RETAIL chains engage in a sales tactic called "dumping".
photo: SME - Ján Krošlák
Farmers who expected prices to rise after Slovakia's accession to the EU are hurting. Retail chain competition has hit them below the belt and they are selling their products for the same price or lower than they did a year ago.
The blame sits squarely on the shoulders of retail chains, says the Slovak Chamber of Agriculture and Food.
According to the chamber, retail chains are forcing farmers and food producers to sell at unrealistic prices. They accuse retail chains of abusing their power. Thus the Slovak Chamber of Agriculture and Food want to see changes in Slovak legislation with the Act on Retail Chains.
First, the chamber wants to introduce a 30-day payment period. A retail chain would be obliged to pay for goods one month after a supplier delivers the goods to the store. The chamber also wants to ban chains from selling goods at a loss.
Stanislav Nemec, the chamber's spokesperson, explained the proposals.
"Some of our members report that retail chains take up to two to three months to pay them. It is very difficult for a small or average-size producer to keep its operation afloat when there is such a delay in payment. Food producers are required by law to pay for farm products within a 30-day period. It would be logical if retail chains had the same obligations towards their food suppliers," he told The Slovak Spectator.
The proposal to ban stores from "dumping" goods would further protect farm and food producers, says Nemec.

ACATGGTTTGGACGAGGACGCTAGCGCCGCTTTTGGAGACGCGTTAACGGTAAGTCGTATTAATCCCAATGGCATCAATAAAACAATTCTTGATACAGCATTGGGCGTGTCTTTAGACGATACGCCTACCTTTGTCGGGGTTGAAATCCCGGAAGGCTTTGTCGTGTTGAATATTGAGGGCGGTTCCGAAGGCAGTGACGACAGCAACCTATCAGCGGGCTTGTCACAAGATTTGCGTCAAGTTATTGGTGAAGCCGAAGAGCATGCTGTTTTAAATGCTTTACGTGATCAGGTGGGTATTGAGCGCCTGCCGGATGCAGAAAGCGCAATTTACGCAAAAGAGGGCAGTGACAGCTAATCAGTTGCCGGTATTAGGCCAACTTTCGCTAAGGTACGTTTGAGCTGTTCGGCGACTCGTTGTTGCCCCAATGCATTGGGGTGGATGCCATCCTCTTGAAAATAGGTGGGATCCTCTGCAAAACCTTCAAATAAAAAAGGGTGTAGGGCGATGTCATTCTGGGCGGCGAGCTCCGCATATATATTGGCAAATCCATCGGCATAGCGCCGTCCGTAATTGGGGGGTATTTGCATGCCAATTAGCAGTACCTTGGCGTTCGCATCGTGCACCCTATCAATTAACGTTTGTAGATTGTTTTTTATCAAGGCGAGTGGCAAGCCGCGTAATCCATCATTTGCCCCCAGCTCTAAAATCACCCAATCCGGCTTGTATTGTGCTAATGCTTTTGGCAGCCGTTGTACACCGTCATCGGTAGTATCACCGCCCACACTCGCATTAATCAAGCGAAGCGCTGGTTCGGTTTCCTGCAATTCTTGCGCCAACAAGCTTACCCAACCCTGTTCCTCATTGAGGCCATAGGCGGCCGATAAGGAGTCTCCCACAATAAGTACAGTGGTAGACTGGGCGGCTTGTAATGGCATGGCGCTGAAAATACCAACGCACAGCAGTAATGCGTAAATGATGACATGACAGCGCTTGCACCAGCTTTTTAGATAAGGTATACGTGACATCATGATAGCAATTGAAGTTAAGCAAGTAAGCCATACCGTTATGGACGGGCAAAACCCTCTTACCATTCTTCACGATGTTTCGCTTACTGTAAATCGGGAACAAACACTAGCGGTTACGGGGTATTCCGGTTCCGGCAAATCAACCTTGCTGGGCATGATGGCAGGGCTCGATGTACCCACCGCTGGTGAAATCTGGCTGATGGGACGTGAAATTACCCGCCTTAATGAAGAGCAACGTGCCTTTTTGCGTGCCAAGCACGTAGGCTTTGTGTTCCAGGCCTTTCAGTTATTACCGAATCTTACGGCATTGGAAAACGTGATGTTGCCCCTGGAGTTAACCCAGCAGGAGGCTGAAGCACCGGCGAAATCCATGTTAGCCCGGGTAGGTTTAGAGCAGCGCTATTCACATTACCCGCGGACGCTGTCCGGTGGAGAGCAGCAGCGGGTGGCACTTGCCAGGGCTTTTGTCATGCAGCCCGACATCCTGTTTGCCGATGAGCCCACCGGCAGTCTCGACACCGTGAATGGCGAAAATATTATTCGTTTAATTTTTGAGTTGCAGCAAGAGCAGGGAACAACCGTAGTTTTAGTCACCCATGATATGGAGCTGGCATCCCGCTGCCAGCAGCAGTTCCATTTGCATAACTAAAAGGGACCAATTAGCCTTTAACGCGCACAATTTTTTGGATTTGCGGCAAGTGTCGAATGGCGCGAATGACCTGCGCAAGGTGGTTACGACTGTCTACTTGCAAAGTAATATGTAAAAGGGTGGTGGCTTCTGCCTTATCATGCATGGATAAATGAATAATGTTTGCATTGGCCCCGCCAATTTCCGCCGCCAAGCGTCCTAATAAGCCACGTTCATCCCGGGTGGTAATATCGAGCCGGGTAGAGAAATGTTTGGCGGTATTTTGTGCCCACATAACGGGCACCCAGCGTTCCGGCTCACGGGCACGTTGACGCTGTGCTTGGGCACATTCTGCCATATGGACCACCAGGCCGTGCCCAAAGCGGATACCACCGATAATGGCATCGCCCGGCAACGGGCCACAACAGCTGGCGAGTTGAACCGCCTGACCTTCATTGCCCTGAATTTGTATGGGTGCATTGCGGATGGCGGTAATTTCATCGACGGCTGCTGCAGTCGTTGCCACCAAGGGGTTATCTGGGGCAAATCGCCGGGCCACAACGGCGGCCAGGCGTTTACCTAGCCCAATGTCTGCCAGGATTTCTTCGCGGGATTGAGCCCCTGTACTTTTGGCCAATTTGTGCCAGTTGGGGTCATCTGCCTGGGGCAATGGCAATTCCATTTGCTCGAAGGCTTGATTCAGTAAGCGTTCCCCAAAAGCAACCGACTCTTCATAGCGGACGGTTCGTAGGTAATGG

"Retail chains often lure customers with low prices on one or two items. Very often they sell them for less than what they bought them for. They can afford to lose money on those items because they make up the difference on other types of products where they have raised the price. At the end of the day, they win. The problem is that [other retail chains] get the impression that certain foods really should be that low. Farm and food producers are pushed to lower their prices, sometimes below their production costs," Nemec said.
The Slovak Spectator asked the Slovak Association of Commerce and Tourism to comment on behalf of its retail chain members but they did not respond.
Martin Katriak, vice-chairman of COOP Jednota and head of the law section of the association, recently told the Hospodárske noviny daily that relationship between stores and goods suppliers is a private-legal issue that a state should not interfere with except in a necessary capacity.
According to Katriak, EU law does not regulate payment periods. EU laws only provide solutions to cases when the agreed period between buyer and seller is not kept.
The Slovak Chamber of Agriculture and Food emphasizes that prices and payment periods are the tip of the iceberg. They say farmers and food producers are asked to share the cost of creating various promotion materials advertising in-store bargains and even on new store construction in return for being a future supplier. He says one case involves a retailer asking the food producer to pay its warehouse workers.
Nemec is certain that retail chains are behaving differently on the Slovak market than they do on the more established EU markets. "This will change," Nemec said. "It can't go like this forever."
11. Sep 2005 at 0:00 | Marta Ďurianová